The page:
Court accepts doctors need to upgrade their skills - Attending conferences even if a patient is admitted / critical is not negligence

May 09, 2024

Medical science is an evolving subject. Doctors are supposed to keep themselves updated about new procedures, techniques, treatment methods, etc. in order to provide expected standard of care.  

Attending medical conference to gain knowledge, therefore, is an important aspect of medical practice. But what should doctors do when they have patient/s who are critical or / and need immediate care during such times?

This case answers the question…

Irrefutable Facts

The patient with pain and discomfort while walking was advised a colour doppler which revealed an “Abd Aortic Aneurysm” just above the bifurcation with an irregular thrombus within. The patient was referred to the vascular surgeon, who immediately admitted him to the hospital.

An emergency Digital Sub-Traction Angiography (DSA) and Computerized Axial Tomography (CAT) scan were performed. Furthermore, the vascular surgeon based on physical examination noticed ‘ischaemic changes both lower limbs with impending gangrene’. Subsequently surgery and grafting were performed.

Post-surgery, patient was shifted to the recovery room on a ventilator with stable vital signs. Thereafter, it was noticed that his lower limbs were cold. This was brought vascular surgeon’s notice. A repeat DSA was advices which was delayed by three hours due to a non-functional DSA machine and hence, alternatively an angiography was performed.

Based on the report. vascular surgeon decided to perform re-exploration. All the OTs were preoccupied with ongoing surgery of other patients at that point in time hence, there was a delay of twelve hours in performing the surgery.

The patient was put on a ventilator post-surgery. There no movement in either of his lower limbs.

MRI revealed sensations reduced till the upper one-third of the thigh probably due to myonecrosis as opined by a neurologist. The patient was put on dialysis and remained under treatment by a panel of doctors at the hospital.

A month later it was observed that the patient had wet gangrene below the knee. Below knee amputation was performed, the patient developed septicaemia and died of septic shock two weeks later.

His family sued the doctors and hospital. There were many allegations levelled, one of the main among them was that the vascular surgeon left the patient under the care of inexperienced doctors for more than thirty days, while he was enjoying a vacation.  

Doctor’s Plea

The hospital and vascular surgeon refuted the allegation, stating that the patient was under continuous observation of experienced resident doctors and senior specialists.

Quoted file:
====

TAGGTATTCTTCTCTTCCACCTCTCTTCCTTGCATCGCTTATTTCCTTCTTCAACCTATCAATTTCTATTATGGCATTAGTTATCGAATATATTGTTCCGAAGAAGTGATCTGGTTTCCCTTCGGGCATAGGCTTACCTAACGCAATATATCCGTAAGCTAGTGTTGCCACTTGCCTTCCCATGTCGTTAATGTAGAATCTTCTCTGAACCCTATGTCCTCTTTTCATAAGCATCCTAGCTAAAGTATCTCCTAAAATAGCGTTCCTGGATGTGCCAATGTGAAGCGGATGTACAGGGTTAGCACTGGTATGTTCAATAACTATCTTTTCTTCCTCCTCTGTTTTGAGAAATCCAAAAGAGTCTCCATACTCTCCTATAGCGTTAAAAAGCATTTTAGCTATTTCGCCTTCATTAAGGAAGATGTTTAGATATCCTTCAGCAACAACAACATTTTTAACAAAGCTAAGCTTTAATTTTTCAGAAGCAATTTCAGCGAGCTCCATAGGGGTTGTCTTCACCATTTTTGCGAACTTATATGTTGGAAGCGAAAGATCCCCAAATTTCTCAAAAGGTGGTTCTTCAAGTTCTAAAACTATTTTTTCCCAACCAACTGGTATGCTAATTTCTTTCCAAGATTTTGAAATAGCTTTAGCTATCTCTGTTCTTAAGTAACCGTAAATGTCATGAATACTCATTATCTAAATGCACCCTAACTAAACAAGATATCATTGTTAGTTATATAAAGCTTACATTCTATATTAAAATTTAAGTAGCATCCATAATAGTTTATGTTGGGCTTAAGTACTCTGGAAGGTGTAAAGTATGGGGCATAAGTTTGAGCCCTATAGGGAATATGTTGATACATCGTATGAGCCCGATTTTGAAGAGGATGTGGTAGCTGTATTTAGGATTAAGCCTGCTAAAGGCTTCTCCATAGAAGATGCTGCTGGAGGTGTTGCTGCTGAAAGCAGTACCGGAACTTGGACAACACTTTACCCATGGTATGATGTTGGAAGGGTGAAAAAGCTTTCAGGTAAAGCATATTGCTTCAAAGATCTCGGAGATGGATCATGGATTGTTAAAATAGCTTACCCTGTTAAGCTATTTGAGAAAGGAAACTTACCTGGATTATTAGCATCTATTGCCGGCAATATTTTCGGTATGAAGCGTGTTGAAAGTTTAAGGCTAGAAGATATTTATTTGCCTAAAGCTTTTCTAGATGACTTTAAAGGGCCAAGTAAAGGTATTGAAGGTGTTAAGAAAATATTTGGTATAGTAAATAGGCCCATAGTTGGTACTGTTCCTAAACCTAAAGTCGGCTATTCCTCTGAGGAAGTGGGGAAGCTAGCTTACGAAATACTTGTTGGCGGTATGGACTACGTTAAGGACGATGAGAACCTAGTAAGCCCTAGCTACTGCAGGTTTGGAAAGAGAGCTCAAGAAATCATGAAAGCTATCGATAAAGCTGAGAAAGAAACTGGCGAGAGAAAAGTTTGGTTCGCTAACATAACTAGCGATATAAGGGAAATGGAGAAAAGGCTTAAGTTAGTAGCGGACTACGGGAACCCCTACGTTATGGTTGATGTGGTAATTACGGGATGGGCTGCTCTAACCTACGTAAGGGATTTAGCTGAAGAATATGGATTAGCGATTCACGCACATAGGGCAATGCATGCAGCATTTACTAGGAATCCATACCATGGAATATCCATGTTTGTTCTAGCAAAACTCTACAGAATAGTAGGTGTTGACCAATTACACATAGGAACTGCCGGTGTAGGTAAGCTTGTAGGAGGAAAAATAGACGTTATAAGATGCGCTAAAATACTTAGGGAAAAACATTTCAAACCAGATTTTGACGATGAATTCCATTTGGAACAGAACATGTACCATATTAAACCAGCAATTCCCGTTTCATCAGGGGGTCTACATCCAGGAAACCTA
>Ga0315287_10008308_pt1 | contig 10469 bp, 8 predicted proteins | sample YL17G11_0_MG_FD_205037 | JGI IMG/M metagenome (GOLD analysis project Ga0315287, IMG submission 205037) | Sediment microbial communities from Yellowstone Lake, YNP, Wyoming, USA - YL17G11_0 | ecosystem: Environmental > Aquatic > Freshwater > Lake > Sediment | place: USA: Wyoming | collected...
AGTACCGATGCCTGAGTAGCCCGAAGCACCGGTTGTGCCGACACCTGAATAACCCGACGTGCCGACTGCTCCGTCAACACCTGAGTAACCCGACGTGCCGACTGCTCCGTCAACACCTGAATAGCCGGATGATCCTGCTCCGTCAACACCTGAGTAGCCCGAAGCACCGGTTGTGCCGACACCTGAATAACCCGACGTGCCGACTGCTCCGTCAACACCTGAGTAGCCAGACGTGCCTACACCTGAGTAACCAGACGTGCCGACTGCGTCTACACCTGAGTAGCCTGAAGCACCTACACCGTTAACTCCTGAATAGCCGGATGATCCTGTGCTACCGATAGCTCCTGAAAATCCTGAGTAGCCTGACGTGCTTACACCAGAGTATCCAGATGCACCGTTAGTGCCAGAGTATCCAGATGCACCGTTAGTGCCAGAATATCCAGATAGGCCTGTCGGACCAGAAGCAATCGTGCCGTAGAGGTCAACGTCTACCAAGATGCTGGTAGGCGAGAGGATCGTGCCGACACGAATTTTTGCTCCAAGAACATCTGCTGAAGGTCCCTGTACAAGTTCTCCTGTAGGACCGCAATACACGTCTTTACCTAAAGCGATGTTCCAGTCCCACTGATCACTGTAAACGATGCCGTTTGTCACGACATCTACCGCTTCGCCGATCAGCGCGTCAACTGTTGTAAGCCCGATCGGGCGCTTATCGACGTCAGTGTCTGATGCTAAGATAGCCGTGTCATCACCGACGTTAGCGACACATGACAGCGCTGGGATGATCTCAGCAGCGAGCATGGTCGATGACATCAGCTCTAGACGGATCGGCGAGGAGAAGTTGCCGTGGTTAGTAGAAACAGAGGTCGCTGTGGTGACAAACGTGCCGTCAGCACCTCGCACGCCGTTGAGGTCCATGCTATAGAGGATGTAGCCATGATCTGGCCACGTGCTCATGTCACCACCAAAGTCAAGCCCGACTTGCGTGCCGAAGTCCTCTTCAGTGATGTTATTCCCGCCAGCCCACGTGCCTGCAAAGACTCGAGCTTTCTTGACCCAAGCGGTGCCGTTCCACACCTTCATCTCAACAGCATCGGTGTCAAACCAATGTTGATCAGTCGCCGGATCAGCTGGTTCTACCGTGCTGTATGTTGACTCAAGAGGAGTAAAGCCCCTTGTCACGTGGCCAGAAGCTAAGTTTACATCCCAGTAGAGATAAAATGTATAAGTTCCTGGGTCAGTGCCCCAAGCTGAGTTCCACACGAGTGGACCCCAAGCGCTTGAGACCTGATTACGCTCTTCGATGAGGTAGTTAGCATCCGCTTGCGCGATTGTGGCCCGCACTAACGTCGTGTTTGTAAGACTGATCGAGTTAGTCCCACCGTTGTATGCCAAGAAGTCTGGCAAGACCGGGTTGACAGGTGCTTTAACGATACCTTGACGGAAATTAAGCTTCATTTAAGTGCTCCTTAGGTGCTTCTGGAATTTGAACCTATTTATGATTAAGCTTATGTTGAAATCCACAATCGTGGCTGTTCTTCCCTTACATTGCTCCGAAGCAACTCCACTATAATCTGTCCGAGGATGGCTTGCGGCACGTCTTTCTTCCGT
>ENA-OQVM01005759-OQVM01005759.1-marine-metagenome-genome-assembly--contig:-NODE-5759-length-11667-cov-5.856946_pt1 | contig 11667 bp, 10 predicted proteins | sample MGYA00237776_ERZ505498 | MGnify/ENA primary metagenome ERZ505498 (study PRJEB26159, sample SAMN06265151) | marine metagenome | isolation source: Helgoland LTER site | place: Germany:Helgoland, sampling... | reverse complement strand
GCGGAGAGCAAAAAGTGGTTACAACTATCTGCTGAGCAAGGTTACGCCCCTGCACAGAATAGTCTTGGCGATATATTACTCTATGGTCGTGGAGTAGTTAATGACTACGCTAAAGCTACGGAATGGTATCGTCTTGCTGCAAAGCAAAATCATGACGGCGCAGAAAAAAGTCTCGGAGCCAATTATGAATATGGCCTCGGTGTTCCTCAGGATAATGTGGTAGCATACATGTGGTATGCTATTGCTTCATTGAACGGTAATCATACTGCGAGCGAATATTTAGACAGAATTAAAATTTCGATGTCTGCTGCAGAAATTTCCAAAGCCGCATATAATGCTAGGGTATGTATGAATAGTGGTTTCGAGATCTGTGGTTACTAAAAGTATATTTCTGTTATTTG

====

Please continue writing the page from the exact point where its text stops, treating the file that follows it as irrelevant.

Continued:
It was pointed out that vascular surgeon was abroad for a month to attend an important medical conference which was scheduled well in advance.  

Court’s Observations

The court commented that a doctor is expected to provide reasonable care and “it is too much to expect from him / her to remain on patient’s bedside throughout the stay in hospital, which was expected by the patient’s family”.

The court accepted vascular surgeon’s defence that he was on a foreign visit for a medical conference in order to upgrade himself with the latest development in his field which cannot be termed as medical negligence; especially when the patient was admitted to the hospital that had specialists in multi-faculties and was left under the care of experienced post-graduates and specialist doctors.

The case against hospital and doctors was dismissed.

Prevention Is Better Than Cure

Medicine is a dynamic field with newer technologies, guidelines and protocols. There is a need to hear from peers about their experiences in managing patients / conditions. Doctors, therefore, have to attend conferences / seminars to update themselves on the emerging trends.

Doctors are often in dilemma when attending such conferences resulting in their absence when a hospitalized patient is critical. The Supreme Court in this case has cleared the legal position in such situations by holding that there is nothing wrong with attending conferences. But two precautions need to be taken in such cases.

First, the patient / attendants should be informed about doctor’s planned absence in advance. Second, an appropriately qualified and experienced locum, substitute or junior should be appointed to manage the hospitalized patient.


Get 7 days online access of this case’s abstract and its complete judgement for INR 250

Click here for annual subscription of Medical Law Case – For Doctors

Source : Bombay Hospital & Medical Research Centre v/s Asha Jaiswal & Ors.